Topeka As Republican Kris Kobach campaigns for secretary of state, he’s zeroing in on one issue: stopping voter fraud.
“My campaign has been very much an issue-based campaign about the problem of voter fraud and the specific steps I will take to stop voter fraud in Kansas,” Kobach said.
“Regardless of what your political point of view is, in Kansas, whether you are Republican, Democrat or otherwise, most people want security and assurance that the election result was a valid result, that nobody stole the election and that no one got away with fraudulent votes,” Kobach said.
But in Kansas, voter fraud is almost nonexistent.
Former Secretary of State Ron Thornburgh, a Republican who held the office for 15 years before resigning in February, says voter fraud in Kansas is not a major problem.
Kobach’s Democratic opponent Chris Biggs, who is the current secretary of state, also says voter fraud is not a problem.
A report produced by the secretary of state’s office in 2008 detailed complaints of voter irregularities over a 10-year period.
But many of these were isolated instances where someone said they thought they saw something suspicious. Of these allegations, three voters in the greater Kansas City area were discovered to have voted both in Missouri and Kansas in 2004. These people pleaded guilty to a misdemeanor charge.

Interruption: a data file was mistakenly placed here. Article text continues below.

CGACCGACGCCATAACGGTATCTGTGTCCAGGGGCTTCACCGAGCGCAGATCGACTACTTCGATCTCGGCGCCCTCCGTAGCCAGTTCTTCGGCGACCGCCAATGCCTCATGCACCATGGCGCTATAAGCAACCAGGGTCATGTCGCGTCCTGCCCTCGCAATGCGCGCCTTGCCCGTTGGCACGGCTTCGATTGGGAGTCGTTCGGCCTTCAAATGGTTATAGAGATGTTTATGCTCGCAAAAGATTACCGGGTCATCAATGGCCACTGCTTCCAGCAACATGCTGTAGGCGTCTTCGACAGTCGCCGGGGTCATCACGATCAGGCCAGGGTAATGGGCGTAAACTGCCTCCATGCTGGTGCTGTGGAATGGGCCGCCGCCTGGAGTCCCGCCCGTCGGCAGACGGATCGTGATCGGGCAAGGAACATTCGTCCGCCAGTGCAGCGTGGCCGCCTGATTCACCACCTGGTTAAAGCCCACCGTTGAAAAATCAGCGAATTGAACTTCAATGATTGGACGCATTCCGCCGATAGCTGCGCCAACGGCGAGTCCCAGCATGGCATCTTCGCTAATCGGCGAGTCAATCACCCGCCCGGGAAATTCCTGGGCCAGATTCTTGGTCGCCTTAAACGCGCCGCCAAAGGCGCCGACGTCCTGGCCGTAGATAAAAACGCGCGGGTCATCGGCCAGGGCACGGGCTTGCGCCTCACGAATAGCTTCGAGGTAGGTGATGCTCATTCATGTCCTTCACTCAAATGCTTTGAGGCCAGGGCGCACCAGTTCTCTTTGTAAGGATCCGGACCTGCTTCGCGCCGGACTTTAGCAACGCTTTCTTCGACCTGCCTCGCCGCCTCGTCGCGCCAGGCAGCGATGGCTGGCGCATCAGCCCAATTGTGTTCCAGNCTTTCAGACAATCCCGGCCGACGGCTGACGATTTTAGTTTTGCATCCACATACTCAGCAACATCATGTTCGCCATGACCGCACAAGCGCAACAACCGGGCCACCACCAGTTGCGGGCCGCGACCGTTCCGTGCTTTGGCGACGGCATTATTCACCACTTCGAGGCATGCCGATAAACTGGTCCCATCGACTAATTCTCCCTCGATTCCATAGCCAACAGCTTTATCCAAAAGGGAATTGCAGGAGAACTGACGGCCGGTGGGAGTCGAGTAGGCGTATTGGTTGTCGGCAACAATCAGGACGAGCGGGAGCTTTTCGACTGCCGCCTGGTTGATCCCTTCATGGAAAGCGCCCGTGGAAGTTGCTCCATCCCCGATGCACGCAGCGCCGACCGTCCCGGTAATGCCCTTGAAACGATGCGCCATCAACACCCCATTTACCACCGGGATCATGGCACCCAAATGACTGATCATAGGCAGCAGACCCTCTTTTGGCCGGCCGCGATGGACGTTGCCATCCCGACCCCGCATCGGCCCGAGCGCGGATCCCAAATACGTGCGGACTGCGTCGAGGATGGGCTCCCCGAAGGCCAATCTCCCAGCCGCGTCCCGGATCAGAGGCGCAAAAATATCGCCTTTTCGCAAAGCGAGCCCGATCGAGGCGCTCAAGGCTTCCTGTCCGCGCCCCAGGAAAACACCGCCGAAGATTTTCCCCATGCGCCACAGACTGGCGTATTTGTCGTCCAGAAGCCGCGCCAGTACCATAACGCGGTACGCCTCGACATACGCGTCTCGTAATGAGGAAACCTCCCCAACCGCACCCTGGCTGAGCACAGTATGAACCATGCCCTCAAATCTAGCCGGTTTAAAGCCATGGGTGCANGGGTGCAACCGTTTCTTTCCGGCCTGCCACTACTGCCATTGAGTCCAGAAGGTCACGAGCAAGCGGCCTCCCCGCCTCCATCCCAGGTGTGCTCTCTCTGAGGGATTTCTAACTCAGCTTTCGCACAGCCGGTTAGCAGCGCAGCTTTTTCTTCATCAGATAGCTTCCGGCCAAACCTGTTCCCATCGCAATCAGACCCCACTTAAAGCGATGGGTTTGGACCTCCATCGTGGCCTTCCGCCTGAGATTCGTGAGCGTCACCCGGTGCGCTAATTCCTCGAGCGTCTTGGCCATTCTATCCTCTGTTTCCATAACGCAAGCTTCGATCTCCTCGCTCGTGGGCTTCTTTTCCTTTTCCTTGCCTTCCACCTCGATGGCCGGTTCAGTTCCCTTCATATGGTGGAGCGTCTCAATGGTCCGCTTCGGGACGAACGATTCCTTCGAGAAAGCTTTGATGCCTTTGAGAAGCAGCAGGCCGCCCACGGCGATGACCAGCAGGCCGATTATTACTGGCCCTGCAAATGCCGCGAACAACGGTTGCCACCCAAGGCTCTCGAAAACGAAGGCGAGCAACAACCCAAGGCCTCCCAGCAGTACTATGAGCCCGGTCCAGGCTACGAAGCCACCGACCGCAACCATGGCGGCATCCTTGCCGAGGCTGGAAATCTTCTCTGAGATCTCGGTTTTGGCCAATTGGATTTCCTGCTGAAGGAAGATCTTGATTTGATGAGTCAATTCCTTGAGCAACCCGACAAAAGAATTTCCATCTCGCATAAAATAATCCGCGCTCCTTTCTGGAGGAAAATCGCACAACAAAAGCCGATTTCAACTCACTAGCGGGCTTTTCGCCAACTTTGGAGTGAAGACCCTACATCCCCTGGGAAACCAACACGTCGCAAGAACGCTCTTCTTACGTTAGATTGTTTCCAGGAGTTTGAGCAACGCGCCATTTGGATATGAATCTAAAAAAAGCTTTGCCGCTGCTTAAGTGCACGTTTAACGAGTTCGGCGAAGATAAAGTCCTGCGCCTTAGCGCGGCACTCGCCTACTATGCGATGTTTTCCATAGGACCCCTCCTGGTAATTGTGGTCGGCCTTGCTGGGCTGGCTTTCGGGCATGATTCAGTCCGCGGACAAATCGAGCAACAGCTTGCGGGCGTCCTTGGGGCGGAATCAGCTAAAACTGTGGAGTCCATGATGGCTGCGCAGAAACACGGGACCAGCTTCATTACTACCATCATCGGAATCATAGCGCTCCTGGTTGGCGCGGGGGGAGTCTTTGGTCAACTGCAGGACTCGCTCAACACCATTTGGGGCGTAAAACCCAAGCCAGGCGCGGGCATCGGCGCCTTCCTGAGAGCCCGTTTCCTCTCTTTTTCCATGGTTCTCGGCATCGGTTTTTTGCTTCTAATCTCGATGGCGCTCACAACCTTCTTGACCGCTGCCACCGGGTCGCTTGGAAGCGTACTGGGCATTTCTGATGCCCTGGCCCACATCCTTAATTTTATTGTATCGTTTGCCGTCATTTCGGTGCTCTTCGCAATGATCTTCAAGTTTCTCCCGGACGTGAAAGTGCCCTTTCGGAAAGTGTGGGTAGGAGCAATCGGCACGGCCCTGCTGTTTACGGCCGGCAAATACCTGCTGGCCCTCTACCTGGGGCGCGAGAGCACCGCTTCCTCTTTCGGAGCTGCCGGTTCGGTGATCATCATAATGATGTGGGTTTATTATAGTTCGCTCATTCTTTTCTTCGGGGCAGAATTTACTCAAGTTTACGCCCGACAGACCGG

Kobach, who helped write Arizona’s immigration law that allows police to demand proof from suspects that they are in the country legally, says requiring voters to show a photo ID to vote would help stop fraud. Kobach also wants Kansans to show proof of citizenship before being allowed to register to vote.
Biggs said there is no reason to install such a system because safeguards already are in place to ensure fair elections. He said Kobach is using scare tactics to pursue a personal agenda, a claim that Kobach denies.